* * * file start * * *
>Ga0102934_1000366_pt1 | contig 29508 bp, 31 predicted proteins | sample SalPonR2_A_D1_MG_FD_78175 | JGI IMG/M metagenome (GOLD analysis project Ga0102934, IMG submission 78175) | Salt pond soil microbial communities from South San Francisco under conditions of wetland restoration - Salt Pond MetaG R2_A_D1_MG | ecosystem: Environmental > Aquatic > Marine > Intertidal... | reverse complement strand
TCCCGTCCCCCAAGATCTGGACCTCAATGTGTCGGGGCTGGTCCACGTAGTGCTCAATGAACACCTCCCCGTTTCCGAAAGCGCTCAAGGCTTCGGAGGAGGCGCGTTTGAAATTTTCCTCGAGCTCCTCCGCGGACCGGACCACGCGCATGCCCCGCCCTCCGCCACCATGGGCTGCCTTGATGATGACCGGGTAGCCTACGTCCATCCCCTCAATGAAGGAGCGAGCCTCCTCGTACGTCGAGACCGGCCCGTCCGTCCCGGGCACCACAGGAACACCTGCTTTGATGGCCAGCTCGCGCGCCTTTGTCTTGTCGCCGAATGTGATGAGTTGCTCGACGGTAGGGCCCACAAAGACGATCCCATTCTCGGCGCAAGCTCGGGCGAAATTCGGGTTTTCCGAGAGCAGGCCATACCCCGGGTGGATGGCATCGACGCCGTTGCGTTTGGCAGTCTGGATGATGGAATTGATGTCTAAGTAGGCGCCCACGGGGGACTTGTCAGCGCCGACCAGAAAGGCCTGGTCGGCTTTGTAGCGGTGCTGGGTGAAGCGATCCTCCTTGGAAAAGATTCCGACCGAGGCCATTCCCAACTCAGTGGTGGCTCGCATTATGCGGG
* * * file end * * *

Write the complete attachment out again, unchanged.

>Ga0102934_1000366_pt1 | contig 29508 bp, 31 predicted proteins | sample SalPonR2_A_D1_MG_FD_78175 | JGI IMG/M metagenome (GOLD analysis project Ga0102934, IMG submission 78175) | Salt pond soil microbial communities from South San Francisco under conditions of wetland restoration - Salt Pond MetaG R2_A_D1_MG | ecosystem: Environmental > Aquatic > Marine > Intertidal... | reverse complement strand
TCCCGTCCCCCAAGATCTGGACCTCAATGTGTCGGGGCTGGTCCACGTAGTGCTCAATGAACACCTCCCCGTTTCCGAAAGCGCTCAAGGCTTCGGAGGAGGCGCGTTTGAAATTTTCCTCGAGCTCCTCCGCGGACCGGACCACGCGCATGCCCCGCCCTCCGCCACCATGGGCTGCCTTGATGATGACCGGGTAGCCTACGTCCATCCCCTCAATGAAGGAGCGAGCCTCCTCGTACGTCGAGACCGGCCCGTCCGTCCCGGGCACCACAGGAACACCTGCTTTGATGGCCAGCTCGCGCGCCTTTGTCTTGTCGCCGAATGTGATGAGTTGCTCGACGGTAGGGCCCACAAAGACGATCCCATTCTCGGCGCAAGCTCGGGCGAAATTCGGGTTTTCCGAGAGCAGGCCATACCCCGGGTGGATGGCATCGACGCCGTTGCGTTTGGCAGTCTGGATGATGGAATTGATGTCTAAGTAGGCGCCCACGGGGGACTTGTCAGCGCCGACCAGAAAGGCCTGGTCGGCTTTGTAGCGGTGCTGGGTGAAGCGATCCTCCTTGGAAAAGATTCCGACCGAGGCCATTCCCAACTCAGTGGTGGCTCGCATTATGCGGG